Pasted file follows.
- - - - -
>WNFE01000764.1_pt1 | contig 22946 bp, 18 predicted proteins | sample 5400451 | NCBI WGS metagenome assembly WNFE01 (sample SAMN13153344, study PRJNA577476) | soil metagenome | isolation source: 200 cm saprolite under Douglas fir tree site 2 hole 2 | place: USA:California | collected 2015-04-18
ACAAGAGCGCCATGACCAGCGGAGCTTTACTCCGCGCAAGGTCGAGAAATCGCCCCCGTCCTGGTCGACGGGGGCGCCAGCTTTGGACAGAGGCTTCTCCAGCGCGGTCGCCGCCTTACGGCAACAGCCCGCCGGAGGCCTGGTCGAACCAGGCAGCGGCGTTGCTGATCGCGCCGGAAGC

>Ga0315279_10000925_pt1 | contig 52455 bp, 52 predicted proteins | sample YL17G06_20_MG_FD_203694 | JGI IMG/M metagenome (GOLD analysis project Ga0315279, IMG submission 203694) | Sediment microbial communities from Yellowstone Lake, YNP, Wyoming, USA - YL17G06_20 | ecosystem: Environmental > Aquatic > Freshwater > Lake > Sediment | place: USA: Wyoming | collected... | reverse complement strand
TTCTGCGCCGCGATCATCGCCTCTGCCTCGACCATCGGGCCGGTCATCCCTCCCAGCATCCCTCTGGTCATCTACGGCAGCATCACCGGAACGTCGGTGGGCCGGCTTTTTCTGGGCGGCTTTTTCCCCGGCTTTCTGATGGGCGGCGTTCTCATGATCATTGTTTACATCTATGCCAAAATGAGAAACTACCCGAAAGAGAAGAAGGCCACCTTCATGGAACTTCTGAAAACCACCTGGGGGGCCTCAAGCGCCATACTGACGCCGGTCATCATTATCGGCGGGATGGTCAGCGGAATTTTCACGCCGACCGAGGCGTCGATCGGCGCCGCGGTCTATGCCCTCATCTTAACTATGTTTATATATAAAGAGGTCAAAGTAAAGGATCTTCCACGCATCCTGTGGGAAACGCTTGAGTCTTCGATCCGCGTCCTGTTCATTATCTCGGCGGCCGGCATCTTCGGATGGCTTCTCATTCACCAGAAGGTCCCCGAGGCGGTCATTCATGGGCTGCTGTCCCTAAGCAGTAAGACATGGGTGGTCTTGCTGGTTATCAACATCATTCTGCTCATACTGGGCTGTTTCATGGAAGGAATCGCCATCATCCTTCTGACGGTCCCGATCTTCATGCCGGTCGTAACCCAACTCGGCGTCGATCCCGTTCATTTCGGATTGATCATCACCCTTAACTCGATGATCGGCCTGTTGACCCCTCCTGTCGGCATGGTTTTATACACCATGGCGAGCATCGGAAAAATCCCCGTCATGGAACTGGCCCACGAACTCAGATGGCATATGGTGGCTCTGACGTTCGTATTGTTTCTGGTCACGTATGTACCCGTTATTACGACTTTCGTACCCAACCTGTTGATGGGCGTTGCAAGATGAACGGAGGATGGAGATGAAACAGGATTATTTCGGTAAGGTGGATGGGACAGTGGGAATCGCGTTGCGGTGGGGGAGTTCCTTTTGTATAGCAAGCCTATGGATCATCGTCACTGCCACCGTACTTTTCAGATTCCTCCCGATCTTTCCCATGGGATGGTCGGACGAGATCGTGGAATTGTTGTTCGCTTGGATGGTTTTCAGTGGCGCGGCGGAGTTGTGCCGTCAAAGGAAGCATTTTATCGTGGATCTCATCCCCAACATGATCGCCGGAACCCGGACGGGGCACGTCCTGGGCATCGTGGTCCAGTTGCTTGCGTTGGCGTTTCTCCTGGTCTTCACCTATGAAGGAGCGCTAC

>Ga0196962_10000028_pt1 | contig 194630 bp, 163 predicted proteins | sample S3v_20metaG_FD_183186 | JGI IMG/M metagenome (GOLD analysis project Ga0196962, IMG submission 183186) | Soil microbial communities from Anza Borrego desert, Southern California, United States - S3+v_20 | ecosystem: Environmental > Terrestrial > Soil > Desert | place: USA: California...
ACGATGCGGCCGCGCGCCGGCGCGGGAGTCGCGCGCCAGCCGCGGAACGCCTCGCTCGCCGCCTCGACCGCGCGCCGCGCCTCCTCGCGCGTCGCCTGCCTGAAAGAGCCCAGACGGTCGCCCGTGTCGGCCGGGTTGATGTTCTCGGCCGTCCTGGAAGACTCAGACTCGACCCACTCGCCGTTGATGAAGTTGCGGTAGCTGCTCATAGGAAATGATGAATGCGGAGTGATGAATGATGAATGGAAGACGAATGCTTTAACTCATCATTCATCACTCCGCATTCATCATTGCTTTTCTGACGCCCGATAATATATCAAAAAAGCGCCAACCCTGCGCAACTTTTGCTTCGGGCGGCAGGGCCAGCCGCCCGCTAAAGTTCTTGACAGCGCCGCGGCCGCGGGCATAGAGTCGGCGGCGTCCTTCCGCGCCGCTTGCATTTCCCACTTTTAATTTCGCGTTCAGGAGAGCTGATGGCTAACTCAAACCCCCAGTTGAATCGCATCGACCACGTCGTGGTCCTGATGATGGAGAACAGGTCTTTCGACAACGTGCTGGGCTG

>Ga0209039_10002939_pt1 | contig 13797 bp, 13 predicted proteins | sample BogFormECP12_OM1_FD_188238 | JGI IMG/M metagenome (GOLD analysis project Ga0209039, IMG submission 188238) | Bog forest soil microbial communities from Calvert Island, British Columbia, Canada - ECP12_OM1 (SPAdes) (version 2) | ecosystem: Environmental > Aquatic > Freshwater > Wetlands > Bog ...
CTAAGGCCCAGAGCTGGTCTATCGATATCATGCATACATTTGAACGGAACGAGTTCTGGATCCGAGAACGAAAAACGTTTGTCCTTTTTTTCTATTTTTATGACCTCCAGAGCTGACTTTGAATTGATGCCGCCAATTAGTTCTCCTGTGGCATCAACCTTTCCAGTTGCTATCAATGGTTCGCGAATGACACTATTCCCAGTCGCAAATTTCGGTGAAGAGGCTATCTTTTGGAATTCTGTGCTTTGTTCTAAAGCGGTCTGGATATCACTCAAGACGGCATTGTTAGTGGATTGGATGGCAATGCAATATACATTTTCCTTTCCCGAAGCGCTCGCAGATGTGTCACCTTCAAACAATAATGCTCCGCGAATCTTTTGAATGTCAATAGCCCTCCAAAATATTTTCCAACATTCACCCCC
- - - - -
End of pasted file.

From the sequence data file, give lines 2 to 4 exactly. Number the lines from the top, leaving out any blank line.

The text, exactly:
ACAAGAGCGCCATGACCAGCGGAGCTTTACTCCGCGCAAGGTCGAGAAATCGCCCCCGTCCTGGTCGACGGGGGCGCCAGCTTTGGACAGAGGCTTCTCCAGCGCGGTCGCCGCCTTACGGCAACAGCCCGCCGGAGGCCTGGTCGAACCAGGCAGCGGCGTTGCTGATCGCGCCGGAAGC

>Ga0315279_10000925_pt1 | contig 52455 bp, 52 predicted proteins | sample YL17G06_20_MG_FD_203694 | JGI IMG/M metagenome (GOLD analysis project Ga0315279, IMG submission 203694) | Sediment microbial communities from Yellowstone Lake, YNP, Wyoming, USA - YL17G06_20 | ecosystem: Environmental > Aquatic > Freshwater > Lake > Sediment | place: USA: Wyoming | collected... | reverse complement strand
TTCTGCGCCGCGATCATCGCCTCTGCCTCGACCATCGGGCCGGTCATCCCTCCCAGCATCCCTCTGGTCATCTACGGCAGCATCACCGGAACGTCGGTGGGCCGGCTTTTTCTGGGCGGCTTTTTCCCCGGCTTTCTGATGGGCGGCGTTCTCATGATCATTGTTTACATCTATGCCAAAATGAGAAACTACCCGAAAGAGAAGAAGGCCACCTTCATGGAACTTCTGAAAACCACCTGGGGGGCCTCAAGCGCCATACTGACGCCGGTCATCATTATCGGCGGGATGGTCAGCGGAATTTTCACGCCGACCGAGGCGTCGATCGGCGCCGCGGTCTATGCCCTCATCTTAACTATGTTTATATATAAAGAGGTCAAAGTAAAGGATCTTCCACGCATCCTGTGGGAAACGCTTGAGTCTTCGATCCGCGTCCTGTTCATTATCTCGGCGGCCGGCATCTTCGGATGGCTTCTCATTCACCAGAAGGTCCCCGAGGCGGTCATTCATGGGCTGCTGTCCCTAAGCAGTAAGACATGGGTGGTCTTGCTGGTTATCAACATCATTCTGCTCATACTGGGCTGTTTCATGGAAGGAATCGCCATCATCCTTCTGACGGTCCCGATCTTCATGCCGGTCGTAACCCAACTCGGCGTCGATCCCGTTCATTTCGGATTGATCATCACCCTTAACTCGATGATCGGCCTGTTGACCCCTCCTGTCGGCATGGTTTTATACACCATGGCGAGCATCGGAAAAATCCCCGTCATGGAACTGGCCCACGAACTCAGATGGCATATGGTGGCTCTGACGTTCGTATTGTTTCTGGTCACGTATGTACCCGTTATTACGACTTTCGTACCCAACCTGTTGATGGGCGTTGCAAGATGAACGGAGGATGGAGATGAAACAGGATTATTTCGGTAAGGTGGATGGGACAGTGGGAATCGCGTTGCGGTGGGGGAGTTCCTTTTGTATAGCAAGCCTATGGATCATCGTCACTGCCACCGTACTTTTCAGATTCCTCCCGATCTTTCCCATGGGATGGTCGGACGAGATCGTGGAATTGTTGTTCGCTTGGATGGTTTTCAGTGGCGCGGCGGAGTTGTGCCGTCAAAGGAAGCATTTTATCGTGGATCTCATCCCCAACATGATCGCCGGAACCCGGACGGGGCACGTCCTGGGCATCGTGGTCCAGTTGCTTGCGTTGGCGTTTCTCCTGGTCTTCACCTATGAAGGAGCGCTAC